The Economics of Good Intentions
Should Good Intentions Play Any Role in Government Policy?
AUGUST 01, 1995 by JOE COBB
Joe Cobb is the Heritage Foundation’s John M. Olin Fellow in Economics. Thomas Sowell’s book, A Conflict of Visions (1987), is highly recommended for a more detailed discussion of the ideas in this essay.
Lawmakers often accuse one another of bad motives, or misguided proposals to help the wrong people. But anyone who runs for political office has some ideals about making the world a better place in which to work and raise a family.
The economics of good intentions can be seen all around us in every government program that calls for direct action to solve social problems. Every debate is about good intentions versus actual good or bad results. These arguments separate liberals from conservatives, Democrats from Republicans, and “compassionate” activists from their “special-interest” opponents.
Appearances vs. Reality
Good intentions have to contend with the very real economic forces of self-interest. The government can command and regulate people, but the direct use of mandates often fails because the indirect results of a free market system can have more powerful, contradictory effects. Some government policies, enacted with benevolence, just fail, or worse, they produce opposite results from the lawmakers’ good intentions.
For example, it might seem like a good idea if workers at the bottom of the wage scale could receive more income. Hence, the administration proposed to increase the minimum wage for low-income workers. But what if a law against low wages resulted in fewer jobs for low-productivity workers? Reducing tax rates on successful business investments could encourage jobs, but it might make the richest members of society better off. Would that hurt anyone, or just appear to favor the wrong people?
Economists study how a market coordinates the indirect results of many different unrelated actions and their unintended effects. Economics is not about anyone’s intentions, good or bad, but about “nonintentions”—the beneficial indirect social results of everyone’s self-interested, profit-seeking behavior.
The absence of some consciously good intentions in public policy, and in a free market generally, provokes the scornful label “trickle-down economics.” That slogan implies the intention of some government policy to make rich people wealthier so they can patronize the poor.
The contempt implied in the slogan suggests a belief that intentions, good or bad, are a necessary part of any policy, and the absence of consciously good intentions, therefore, means a free market must have bad intentions.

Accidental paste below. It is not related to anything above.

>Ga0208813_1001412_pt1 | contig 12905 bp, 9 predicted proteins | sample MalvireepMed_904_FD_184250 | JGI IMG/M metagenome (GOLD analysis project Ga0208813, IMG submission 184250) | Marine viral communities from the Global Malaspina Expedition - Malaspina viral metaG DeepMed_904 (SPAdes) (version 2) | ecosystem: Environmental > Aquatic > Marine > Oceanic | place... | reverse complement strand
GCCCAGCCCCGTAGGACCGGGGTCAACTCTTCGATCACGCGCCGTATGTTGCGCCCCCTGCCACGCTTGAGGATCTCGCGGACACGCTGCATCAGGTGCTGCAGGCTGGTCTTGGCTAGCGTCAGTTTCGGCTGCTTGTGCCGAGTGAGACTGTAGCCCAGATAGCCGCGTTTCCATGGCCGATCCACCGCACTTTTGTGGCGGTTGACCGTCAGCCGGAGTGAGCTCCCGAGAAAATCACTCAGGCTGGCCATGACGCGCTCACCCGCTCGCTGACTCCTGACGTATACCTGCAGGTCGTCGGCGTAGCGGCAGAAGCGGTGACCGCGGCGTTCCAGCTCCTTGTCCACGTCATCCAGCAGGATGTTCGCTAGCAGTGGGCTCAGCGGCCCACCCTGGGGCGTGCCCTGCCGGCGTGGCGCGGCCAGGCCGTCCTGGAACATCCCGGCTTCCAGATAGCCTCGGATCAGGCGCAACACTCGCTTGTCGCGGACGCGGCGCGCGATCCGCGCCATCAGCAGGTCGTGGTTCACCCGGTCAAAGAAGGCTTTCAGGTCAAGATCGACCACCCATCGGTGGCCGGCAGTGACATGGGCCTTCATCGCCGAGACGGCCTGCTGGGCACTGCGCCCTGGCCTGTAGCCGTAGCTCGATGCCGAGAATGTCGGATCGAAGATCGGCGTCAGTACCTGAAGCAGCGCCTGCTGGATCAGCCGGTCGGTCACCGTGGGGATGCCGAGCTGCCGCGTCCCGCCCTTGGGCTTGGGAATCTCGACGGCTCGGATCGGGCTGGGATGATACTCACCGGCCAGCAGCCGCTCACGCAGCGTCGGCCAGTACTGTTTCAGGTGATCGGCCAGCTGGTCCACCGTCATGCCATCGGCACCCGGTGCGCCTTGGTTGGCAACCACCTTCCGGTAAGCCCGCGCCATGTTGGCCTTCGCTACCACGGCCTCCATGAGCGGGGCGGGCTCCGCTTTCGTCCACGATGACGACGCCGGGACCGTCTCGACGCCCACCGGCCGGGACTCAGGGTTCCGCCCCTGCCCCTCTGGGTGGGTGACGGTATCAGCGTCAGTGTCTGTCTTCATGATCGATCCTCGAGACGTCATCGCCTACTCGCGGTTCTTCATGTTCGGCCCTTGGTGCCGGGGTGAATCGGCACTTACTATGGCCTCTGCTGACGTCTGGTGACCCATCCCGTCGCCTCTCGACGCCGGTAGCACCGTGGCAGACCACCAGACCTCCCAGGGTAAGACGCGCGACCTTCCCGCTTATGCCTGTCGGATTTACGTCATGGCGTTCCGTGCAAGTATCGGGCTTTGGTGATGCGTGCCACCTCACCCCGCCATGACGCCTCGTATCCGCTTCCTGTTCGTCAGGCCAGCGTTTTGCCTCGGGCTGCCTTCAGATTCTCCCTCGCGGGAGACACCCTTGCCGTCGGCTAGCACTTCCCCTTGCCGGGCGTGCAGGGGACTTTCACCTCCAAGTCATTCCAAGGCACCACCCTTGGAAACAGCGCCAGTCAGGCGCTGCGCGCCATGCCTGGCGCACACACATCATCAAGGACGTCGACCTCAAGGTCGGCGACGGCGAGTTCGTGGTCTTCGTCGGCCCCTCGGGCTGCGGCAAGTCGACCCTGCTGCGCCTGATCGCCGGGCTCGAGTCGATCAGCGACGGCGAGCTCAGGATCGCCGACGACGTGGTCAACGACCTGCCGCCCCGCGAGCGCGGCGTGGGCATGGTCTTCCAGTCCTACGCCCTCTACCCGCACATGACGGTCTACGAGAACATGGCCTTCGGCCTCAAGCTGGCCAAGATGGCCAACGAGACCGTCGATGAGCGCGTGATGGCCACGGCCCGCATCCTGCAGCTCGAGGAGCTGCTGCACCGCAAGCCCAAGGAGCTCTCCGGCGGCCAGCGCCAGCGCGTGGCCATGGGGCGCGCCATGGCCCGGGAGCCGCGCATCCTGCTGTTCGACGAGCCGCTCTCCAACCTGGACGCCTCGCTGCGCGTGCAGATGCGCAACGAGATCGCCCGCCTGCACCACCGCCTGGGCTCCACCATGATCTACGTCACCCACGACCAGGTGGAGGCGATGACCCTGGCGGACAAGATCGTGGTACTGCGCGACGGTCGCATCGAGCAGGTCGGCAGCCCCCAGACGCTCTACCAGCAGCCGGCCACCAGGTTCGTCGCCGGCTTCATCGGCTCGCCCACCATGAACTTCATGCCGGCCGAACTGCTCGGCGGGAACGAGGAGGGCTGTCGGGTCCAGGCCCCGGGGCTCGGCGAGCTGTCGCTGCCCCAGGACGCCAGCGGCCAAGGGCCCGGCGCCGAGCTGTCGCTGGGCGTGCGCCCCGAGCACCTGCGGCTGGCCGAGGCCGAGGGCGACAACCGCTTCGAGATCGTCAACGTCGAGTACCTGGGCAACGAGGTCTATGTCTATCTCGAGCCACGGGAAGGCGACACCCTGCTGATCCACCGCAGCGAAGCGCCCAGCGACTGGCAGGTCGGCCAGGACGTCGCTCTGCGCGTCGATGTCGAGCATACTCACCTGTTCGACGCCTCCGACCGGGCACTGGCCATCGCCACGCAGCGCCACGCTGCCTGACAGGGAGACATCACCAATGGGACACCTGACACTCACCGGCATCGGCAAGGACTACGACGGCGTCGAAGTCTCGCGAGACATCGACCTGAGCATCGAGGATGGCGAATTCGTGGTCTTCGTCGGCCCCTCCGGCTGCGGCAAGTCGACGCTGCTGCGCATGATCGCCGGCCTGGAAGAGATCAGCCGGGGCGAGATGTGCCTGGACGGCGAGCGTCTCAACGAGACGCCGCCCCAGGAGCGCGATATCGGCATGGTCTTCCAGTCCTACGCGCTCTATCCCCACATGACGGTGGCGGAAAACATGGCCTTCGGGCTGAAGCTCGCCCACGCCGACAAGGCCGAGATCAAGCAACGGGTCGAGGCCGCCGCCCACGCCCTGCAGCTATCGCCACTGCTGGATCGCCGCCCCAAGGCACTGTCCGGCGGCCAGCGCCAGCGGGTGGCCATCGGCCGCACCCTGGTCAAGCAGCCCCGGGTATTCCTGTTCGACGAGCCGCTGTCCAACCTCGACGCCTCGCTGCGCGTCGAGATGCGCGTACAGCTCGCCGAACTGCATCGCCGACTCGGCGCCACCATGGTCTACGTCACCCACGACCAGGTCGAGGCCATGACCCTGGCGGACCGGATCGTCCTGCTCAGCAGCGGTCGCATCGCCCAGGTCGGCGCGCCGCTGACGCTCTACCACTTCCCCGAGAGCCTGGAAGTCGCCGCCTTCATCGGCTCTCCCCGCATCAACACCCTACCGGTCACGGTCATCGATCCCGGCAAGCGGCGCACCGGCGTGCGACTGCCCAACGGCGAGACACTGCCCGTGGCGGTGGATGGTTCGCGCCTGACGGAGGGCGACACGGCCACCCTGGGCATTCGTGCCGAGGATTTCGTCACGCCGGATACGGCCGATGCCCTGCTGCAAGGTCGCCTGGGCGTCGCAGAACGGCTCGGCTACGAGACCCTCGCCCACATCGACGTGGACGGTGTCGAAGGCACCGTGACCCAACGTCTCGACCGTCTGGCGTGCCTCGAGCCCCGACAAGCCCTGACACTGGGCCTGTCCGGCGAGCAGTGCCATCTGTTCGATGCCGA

At the same time, those who use the slogan to attack political opponents are themselves less than intellectually honest because the same term could describe any policy to make the poor richer, too. People from every social class spend money on goods and services, which “trickle around” the economy and increase incomes. A simple diagram illustrates the kind of error this single-minded concern with intentions can produce. The rows are good and bad results, intersecting with good intentions or the absence of any conscious motives. Compassion with good results is obviously a virtue, and vice might come from neglecting a problem. But the policymaker who believes intentions are essential for good results is unable even to see the logical case for an indirect system such as the free market.
Laws and public policy that are based on our knowledge of indirect effects are among the most successful in modern society. Rules such as private property rights and formal ways to draft enforceable contracts are made for people to deal with each other without government’s direct participation.
The good results of those policy rules are strictly indirect consequences. A lawsuit may go to court or the police may be called if people violate the rules, but the government’s role has nothing to do with the good intentions of political leaders. Government really cannot, and should not, care what people do so long as they follow fair and equal rules.
Should good intentions play any role in government policy at all? No one gives an automobile mechanic credit for good intentions if your car is still not fixed. Generals aren’t praised for good intentions if they lose a battle. If economics and politics were any kind of exact science, there would be no question. Good or bad results are all that anyone would look for.
The failed economics of good intentions is a kind of systematic malpractice in public policy, and it continually recurs. Its advocates fail to understand the repeated failure of their policy ideas, because they have no malevolence. Their pious style of scornfully dismissing as trickle-down economics all reforms that are not based on benevolent social engineering or political planning has prompted economist Thomas Sowell of the Hoover Institution to identify them as “the morally self-anointed.”
But like generals before a battle, elected leaders have a duty to look beyond intentions and focus on producing good results. Public policy has to be based on an understanding of the non-intentions and indirect effects of economic and social behavior.